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Young Farmers and Ranchers Discuss Climate, Input Costs, and Trade with Congressional Delegation

LINCOLN, NEB. – Management practices focused on reducing carbon footprint and increasing efficiency while also increasing production is top of mind for farmers and ranchers. That was one of the messages given to Nebraska’s congressional delegation from members of the Nebraska Farm Bureau (NEFB) Young Farmers and Ranchers (YF&R) Committee during their annual national affairs visit to Washington, D.C.

Members of the committee urged Nebraska’s elected leaders to push back against the Securities and Exchange Commission’s (SEC) proposed rule requiring publicly traded companies to provide climate related information from their entire supply chain in their filings and annual reports.

“Farmers and ranchers know we need healthy soil and a healthy environment to produce food to feed our communities, nation, and world. This overreaching rule creates a lot of unknowns and burdens for young farmers and ranchers and will no doubt place many family farms and ranchers at risk,” said Joe Melnick, chairman of the NEFB YF&R Committee.

Nebraska Farm Bureau works to equip young farmers and ranchers in Nebraska to lead effectively and advocate for positive change in agriculture, by sharing personal stories of how decisions made in Washington, D.C. affect their farms and ranches. “This was a great opportunity for our diverse group of young farmers and ranchers from across Nebraska to share their perspective on issues facing agriculture with members of our Nebraska delegation,” said Melnick.

A major concern among young people in agriculture is rising input costs. The cost of fuel and fertilizer continue to put pressure on farm profitability. While the price at the pumps is easing slightly, the high cost of diesel fuel specifically continues to be of great concern for farmers and ranchers.

“We thanked Sen. Fischer and Rep. Bacon for their recent work towards lowering fertilizer prices by requesting the removal of certain tariffs, while also asking the delegation to continue to put pressure on the Biden administration to boost oil supplies, remove regulatory challenges, and reconsider their opposition to the liquid fuel industry,” said Melnick.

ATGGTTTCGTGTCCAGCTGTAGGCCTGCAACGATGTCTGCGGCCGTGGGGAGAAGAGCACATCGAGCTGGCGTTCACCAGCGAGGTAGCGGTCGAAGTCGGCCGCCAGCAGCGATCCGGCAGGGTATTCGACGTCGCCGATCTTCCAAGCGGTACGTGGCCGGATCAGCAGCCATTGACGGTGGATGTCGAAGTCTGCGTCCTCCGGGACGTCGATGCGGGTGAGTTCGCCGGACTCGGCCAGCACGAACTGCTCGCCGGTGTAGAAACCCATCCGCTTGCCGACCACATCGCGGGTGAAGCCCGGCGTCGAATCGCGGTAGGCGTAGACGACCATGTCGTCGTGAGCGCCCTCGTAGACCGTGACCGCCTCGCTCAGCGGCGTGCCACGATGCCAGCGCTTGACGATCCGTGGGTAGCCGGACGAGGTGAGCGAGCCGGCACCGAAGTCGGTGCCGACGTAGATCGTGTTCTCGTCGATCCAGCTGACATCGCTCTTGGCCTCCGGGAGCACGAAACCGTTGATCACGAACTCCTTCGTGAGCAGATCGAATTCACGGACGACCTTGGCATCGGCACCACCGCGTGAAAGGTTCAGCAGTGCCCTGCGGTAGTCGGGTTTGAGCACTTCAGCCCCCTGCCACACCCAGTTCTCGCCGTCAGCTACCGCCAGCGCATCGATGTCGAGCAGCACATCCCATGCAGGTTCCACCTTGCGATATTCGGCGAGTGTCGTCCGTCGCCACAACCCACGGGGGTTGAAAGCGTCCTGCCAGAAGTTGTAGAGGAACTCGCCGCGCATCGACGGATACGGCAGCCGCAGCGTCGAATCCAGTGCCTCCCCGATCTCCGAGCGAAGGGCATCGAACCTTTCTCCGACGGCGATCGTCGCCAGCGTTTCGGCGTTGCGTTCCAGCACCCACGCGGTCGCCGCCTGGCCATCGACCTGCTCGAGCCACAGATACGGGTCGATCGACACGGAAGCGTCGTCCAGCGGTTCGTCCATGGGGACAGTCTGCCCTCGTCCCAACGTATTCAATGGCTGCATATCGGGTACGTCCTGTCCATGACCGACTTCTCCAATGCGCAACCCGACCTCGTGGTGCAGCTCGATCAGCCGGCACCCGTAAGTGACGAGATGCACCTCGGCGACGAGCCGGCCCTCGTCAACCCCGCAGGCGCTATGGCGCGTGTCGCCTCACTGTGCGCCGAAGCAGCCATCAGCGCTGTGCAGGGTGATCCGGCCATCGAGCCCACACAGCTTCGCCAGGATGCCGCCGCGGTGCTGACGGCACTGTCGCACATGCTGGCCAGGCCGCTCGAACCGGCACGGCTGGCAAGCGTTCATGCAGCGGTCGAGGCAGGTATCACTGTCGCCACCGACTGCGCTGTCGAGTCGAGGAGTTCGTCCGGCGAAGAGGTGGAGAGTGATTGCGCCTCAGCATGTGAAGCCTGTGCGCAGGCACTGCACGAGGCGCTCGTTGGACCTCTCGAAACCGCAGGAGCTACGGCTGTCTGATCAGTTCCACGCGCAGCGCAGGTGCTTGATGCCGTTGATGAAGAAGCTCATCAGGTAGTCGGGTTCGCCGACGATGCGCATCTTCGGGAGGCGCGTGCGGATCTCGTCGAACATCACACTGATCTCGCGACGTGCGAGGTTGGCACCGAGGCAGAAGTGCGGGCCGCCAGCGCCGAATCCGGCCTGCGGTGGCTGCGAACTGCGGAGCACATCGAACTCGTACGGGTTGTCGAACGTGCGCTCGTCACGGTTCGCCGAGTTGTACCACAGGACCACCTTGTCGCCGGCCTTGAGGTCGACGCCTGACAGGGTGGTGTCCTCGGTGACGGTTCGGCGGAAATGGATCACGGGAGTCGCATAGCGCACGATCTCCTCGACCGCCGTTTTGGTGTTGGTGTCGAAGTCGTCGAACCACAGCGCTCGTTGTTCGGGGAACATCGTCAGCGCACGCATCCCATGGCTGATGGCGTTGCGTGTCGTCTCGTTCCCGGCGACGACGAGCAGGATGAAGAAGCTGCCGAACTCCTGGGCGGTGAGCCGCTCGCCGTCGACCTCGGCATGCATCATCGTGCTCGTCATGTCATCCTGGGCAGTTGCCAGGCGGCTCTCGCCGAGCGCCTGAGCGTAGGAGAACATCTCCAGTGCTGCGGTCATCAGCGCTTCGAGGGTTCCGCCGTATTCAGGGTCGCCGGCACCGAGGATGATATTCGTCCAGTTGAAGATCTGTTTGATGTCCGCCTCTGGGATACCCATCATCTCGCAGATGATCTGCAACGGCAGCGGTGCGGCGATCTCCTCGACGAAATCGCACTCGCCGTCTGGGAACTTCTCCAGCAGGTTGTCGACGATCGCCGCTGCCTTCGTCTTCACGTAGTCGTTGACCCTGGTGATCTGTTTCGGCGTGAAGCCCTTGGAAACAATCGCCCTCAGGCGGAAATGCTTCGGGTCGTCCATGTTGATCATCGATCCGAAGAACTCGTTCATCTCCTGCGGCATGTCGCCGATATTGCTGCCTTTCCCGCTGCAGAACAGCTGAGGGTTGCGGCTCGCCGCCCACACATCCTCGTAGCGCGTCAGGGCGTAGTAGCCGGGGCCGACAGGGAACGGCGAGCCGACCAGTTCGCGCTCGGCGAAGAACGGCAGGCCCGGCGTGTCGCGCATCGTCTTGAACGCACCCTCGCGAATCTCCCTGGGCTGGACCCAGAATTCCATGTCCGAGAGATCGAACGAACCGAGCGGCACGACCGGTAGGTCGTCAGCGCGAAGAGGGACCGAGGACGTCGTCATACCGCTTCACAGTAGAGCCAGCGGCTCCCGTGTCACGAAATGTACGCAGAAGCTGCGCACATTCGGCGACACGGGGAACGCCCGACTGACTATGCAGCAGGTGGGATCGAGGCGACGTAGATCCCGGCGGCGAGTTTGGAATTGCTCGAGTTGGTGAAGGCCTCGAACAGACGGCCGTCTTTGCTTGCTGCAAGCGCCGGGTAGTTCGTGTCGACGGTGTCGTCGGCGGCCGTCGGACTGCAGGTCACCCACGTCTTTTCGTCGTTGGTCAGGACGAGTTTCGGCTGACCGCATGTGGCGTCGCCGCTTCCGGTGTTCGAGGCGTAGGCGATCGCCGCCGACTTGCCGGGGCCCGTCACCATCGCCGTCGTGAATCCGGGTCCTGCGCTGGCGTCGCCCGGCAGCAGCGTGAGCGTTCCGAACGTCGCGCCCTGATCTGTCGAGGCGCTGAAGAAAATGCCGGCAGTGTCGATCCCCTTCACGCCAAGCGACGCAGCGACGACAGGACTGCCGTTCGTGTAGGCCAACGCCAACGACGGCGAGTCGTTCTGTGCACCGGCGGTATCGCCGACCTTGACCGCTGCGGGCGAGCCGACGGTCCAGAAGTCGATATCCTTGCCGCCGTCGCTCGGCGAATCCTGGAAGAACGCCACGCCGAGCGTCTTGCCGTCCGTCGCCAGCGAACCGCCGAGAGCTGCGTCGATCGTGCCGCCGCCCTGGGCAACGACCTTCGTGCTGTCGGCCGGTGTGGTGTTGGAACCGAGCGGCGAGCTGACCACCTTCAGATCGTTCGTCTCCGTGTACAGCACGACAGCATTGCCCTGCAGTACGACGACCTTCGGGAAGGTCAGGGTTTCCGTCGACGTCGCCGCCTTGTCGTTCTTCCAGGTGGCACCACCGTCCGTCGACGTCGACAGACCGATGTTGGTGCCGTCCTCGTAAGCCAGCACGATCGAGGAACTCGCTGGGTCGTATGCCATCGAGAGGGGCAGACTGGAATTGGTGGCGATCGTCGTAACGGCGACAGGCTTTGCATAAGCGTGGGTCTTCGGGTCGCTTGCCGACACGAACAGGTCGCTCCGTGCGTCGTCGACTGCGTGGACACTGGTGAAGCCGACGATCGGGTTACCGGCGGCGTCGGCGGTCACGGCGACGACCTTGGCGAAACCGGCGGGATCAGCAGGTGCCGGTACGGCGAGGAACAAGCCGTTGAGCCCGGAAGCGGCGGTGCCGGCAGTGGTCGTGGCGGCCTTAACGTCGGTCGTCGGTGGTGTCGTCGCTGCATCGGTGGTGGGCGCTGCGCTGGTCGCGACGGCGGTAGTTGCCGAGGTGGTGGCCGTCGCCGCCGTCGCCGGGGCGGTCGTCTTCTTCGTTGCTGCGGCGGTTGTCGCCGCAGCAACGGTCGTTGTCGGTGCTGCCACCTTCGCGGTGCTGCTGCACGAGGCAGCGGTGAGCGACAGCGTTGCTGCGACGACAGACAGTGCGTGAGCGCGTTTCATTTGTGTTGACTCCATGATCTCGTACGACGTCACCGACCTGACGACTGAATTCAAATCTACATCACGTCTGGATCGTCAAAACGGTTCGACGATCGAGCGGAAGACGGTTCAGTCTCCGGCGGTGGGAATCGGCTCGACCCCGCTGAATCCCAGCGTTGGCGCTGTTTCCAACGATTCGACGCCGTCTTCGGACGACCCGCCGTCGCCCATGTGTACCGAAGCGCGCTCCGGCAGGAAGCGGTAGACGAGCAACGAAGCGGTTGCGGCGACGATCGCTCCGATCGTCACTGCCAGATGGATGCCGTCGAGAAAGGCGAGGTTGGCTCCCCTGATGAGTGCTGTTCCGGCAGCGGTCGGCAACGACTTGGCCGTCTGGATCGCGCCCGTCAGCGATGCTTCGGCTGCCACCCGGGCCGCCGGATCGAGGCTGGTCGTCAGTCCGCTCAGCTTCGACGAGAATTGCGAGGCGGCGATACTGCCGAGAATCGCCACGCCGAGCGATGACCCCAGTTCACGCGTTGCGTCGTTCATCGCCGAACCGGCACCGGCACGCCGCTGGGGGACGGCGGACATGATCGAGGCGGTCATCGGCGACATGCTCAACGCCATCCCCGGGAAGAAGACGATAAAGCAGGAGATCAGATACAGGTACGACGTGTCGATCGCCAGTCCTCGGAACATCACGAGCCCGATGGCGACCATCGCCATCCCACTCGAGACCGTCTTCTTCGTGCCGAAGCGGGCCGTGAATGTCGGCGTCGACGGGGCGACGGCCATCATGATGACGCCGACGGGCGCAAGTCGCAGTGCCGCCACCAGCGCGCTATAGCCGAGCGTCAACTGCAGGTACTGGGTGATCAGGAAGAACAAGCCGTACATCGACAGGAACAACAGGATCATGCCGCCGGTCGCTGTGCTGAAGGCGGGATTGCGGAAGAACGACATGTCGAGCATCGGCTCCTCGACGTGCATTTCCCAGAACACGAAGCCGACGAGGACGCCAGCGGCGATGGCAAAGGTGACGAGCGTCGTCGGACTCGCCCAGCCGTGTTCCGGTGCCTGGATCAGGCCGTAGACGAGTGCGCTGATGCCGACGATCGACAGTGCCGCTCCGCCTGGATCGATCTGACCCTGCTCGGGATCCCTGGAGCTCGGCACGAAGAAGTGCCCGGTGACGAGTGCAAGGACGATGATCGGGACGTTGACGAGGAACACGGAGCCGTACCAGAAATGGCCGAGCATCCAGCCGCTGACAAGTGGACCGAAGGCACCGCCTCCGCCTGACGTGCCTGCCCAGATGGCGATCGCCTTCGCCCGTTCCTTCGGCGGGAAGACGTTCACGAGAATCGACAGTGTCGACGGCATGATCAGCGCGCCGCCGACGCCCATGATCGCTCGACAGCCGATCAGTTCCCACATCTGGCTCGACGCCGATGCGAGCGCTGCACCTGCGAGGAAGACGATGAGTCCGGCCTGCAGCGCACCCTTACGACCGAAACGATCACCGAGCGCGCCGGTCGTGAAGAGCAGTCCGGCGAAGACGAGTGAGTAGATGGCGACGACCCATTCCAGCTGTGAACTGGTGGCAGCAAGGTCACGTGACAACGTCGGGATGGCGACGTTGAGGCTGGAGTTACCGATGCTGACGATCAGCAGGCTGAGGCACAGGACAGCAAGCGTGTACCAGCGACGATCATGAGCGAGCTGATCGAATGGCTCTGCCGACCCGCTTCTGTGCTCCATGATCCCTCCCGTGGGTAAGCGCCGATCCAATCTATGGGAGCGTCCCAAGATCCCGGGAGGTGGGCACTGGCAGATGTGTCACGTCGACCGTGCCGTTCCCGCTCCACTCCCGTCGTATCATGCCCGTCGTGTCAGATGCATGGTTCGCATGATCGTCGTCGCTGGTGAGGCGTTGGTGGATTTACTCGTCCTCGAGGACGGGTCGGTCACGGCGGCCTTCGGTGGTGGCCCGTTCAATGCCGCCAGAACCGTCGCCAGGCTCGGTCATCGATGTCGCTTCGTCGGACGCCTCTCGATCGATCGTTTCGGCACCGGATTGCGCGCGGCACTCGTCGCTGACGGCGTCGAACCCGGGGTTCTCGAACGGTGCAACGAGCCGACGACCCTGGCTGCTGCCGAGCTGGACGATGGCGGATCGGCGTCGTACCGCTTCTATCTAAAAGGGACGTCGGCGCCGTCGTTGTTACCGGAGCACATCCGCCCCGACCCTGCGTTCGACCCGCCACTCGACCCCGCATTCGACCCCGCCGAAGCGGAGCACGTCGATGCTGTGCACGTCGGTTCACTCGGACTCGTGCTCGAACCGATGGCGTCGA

Young farmers and ranchers are talking about the importance of expanding international markets. Every dollar in agricultural exports generates $1.28 in economic activities such as transportation, financing, warehousing, and production. Nebraska’s top agricultural exports include soybeans and soybean products, beef, corn, pork, and ethanol.

“The Biden administration has taken little to no action on many of the largest trade issues important to farmers and ranchers. We need to expand international marketing opportunities, support U.S. participation in the Trans-Pacific Partnership now known as the CPTPP, and work on a long-term trade relationship with China that will ensure economic and national security success of the U.S.,” said Melnick.

Young farmers and ranchers attending the National Affairs virtual visit were:

  • Joe Melnick, chairman, YF&R Committee – Adams/Webster County Farm Bureau
  • Desarae Porter, North Central Region representative, YF&R Committee – Thomas County Farm Bureau
  • Tyler and Alysha Ramsey, At-Large representatives, YF&R Committee – Adams/Webster County Farm Bureau
  • Sye Tecker, Southwest Region representative, YF&R Committee – Dundy County Farm Bureau
  • Adam and Kaylyn Venteicher, Northwest Region representatives, YF&R Committee – Pierce County Farm Bureau

The Nebraska Farm Bureau is a grassroots, state-wide organization dedicated to supporting farm and ranch families and working for the benefit of all Nebraskans through a wide variety of educational, service, and advocacy efforts. More than 55,000 families across Nebraska are Farm Bureau members, working together to achieve rural and urban prosperity as agriculture is a key fuel to Nebraska’s economy. For more information about Nebraska Farm Bureau and agriculture, visit www.nefb.org.

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